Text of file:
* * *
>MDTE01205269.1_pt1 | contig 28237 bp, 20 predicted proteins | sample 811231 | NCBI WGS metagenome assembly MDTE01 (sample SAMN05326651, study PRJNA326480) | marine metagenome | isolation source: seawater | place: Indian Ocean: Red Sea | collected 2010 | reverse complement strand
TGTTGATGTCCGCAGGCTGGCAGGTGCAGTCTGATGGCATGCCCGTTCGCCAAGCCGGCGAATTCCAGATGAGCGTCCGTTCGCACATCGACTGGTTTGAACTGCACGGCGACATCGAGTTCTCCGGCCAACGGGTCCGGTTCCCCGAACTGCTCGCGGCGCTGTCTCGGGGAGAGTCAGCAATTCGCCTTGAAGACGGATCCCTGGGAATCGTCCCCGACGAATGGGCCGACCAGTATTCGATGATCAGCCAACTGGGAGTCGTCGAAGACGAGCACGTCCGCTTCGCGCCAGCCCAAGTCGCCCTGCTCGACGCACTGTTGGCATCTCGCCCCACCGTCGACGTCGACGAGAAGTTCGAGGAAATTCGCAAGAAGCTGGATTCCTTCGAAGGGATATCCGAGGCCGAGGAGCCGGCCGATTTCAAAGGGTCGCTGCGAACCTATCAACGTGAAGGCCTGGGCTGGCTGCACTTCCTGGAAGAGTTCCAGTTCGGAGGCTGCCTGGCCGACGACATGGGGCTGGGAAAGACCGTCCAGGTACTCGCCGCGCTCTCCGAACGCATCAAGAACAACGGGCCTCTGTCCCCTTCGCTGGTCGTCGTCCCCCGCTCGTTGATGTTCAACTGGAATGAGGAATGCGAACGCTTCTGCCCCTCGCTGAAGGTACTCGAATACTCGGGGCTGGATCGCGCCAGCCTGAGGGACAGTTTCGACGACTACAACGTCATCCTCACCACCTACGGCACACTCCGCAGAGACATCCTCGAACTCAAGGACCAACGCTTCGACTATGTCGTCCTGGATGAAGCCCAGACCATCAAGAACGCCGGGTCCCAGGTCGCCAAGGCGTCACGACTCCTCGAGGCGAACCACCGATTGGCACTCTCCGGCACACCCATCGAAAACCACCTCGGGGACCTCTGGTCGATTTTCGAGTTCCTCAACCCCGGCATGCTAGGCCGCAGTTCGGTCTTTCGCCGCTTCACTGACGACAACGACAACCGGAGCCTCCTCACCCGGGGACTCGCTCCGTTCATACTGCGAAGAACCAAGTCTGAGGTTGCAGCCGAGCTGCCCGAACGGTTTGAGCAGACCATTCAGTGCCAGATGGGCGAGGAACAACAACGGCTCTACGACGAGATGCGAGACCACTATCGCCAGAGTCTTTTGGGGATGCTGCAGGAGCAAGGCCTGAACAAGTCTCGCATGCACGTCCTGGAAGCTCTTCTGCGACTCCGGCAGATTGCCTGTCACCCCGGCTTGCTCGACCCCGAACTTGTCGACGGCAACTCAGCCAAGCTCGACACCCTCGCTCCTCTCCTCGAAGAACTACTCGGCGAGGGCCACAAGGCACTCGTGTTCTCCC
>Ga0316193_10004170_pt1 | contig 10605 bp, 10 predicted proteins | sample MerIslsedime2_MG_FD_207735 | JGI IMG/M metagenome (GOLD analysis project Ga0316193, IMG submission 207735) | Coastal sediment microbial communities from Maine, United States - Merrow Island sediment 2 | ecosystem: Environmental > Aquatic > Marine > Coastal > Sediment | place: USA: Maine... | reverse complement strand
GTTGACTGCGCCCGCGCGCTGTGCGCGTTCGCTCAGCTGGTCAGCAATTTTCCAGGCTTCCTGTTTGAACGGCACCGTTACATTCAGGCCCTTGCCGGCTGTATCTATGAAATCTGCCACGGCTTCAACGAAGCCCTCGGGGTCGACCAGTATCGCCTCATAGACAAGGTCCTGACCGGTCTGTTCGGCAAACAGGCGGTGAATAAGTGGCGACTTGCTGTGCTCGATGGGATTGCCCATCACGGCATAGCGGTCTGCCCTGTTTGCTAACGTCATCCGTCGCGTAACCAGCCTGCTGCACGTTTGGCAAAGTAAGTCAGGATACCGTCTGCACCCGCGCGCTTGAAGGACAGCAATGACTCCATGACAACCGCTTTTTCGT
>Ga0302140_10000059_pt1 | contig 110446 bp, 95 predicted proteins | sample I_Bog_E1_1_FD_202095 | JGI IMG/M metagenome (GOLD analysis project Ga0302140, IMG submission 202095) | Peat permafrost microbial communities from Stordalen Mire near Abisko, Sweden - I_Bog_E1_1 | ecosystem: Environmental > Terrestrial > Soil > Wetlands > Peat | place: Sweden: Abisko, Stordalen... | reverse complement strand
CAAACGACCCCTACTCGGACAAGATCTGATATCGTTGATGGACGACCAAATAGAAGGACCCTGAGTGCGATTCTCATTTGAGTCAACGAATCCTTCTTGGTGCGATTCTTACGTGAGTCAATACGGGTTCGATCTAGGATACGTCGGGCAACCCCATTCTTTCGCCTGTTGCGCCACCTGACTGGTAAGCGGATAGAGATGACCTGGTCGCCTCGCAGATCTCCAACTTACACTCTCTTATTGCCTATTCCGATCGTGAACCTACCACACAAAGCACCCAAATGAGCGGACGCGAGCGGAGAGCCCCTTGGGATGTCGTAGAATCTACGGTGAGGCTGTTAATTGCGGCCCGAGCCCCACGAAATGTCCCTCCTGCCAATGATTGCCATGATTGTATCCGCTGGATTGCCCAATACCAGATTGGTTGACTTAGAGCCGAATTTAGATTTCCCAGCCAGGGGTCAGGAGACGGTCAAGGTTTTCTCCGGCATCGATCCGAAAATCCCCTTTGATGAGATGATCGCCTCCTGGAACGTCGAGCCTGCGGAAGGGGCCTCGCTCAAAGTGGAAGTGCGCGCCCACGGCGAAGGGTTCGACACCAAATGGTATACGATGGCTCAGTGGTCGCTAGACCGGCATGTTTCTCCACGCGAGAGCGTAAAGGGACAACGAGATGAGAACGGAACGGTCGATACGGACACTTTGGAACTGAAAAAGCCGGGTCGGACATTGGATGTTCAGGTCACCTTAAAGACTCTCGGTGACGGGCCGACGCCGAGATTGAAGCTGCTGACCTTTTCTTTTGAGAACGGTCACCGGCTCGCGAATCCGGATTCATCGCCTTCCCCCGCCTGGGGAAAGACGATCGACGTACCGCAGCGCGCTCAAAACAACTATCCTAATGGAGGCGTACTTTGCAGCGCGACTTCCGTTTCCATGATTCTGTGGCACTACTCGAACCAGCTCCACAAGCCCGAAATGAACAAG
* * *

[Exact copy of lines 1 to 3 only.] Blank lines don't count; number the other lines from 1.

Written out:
>MDTE01205269.1_pt1 | contig 28237 bp, 20 predicted proteins | sample 811231 | NCBI WGS metagenome assembly MDTE01 (sample SAMN05326651, study PRJNA326480) | marine metagenome | isolation source: seawater | place: Indian Ocean: Red Sea | collected 2010 | reverse complement strand
TGTTGATGTCCGCAGGCTGGCAGGTGCAGTCTGATGGCATGCCCGTTCGCCAAGCCGGCGAATTCCAGATGAGCGTCCGTTCGCACATCGACTGGTTTGAACTGCACGGCGACATCGAGTTCTCCGGCCAACGGGTCCGGTTCCCCGAACTGCTCGCGGCGCTGTCTCGGGGAGAGTCAGCAATTCGCCTTGAAGACGGATCCCTGGGAATCGTCCCCGACGAATGGGCCGACCAGTATTCGATGATCAGCCAACTGGGAGTCGTCGAAGACGAGCACGTCCGCTTCGCGCCAGCCCAAGTCGCCCTGCTCGACGCACTGTTGGCATCTCGCCCCACCGTCGACGTCGACGAGAAGTTCGAGGAAATTCGCAAGAAGCTGGATTCCTTCGAAGGGATATCCGAGGCCGAGGAGCCGGCCGATTTCAAAGGGTCGCTGCGAACCTATCAACGTGAAGGCCTGGGCTGGCTGCACTTCCTGGAAGAGTTCCAGTTCGGAGGCTGCCTGGCCGACGACATGGGGCTGGGAAAGACCGTCCAGGTACTCGCCGCGCTCTCCGAACGCATCAAGAACAACGGGCCTCTGTCCCCTTCGCTGGTCGTCGTCCCCCGCTCGTTGATGTTCAACTGGAATGAGGAATGCGAACGCTTCTGCCCCTCGCTGAAGGTACTCGAATACTCGGGGCTGGATCGCGCCAGCCTGAGGGACAGTTTCGACGACTACAACGTCATCCTCACCACCTACGGCACACTCCGCAGAGACATCCTCGAACTCAAGGACCAACGCTTCGACTATGTCGTCCTGGATGAAGCCCAGACCATCAAGAACGCCGGGTCCCAGGTCGCCAAGGCGTCACGACTCCTCGAGGCGAACCACCGATTGGCACTCTCCGGCACACCCATCGAAAACCACCTCGGGGACCTCTGGTCGATTTTCGAGTTCCTCAACCCCGGCATGCTAGGCCGCAGTTCGGTCTTTCGCCGCTTCACTGACGACAACGACAACCGGAGCCTCCTCACCCGGGGACTCGCTCCGTTCATACTGCGAAGAACCAAGTCTGAGGTTGCAGCCGAGCTGCCCGAACGGTTTGAGCAGACCATTCAGTGCCAGATGGGCGAGGAACAACAACGGCTCTACGACGAGATGCGAGACCACTATCGCCAGAGTCTTTTGGGGATGCTGCAGGAGCAAGGCCTGAACAAGTCTCGCATGCACGTCCTGGAAGCTCTTCTGCGACTCCGGCAGATTGCCTGTCACCCCGGCTTGCTCGACCCCGAACTTGTCGACGGCAACTCAGCCAAGCTCGACACCCTCGCTCCTCTCCTCGAAGAACTACTCGGCGAGGGCCACAAGGCACTCGTGTTCTCCC
>Ga0316193_10004170_pt1 | contig 10605 bp, 10 predicted proteins | sample MerIslsedime2_MG_FD_207735 | JGI IMG/M metagenome (GOLD analysis project Ga0316193, IMG submission 207735) | Coastal sediment microbial communities from Maine, United States - Merrow Island sediment 2 | ecosystem: Environmental > Aquatic > Marine > Coastal > Sediment | place: USA: Maine... | reverse complement strand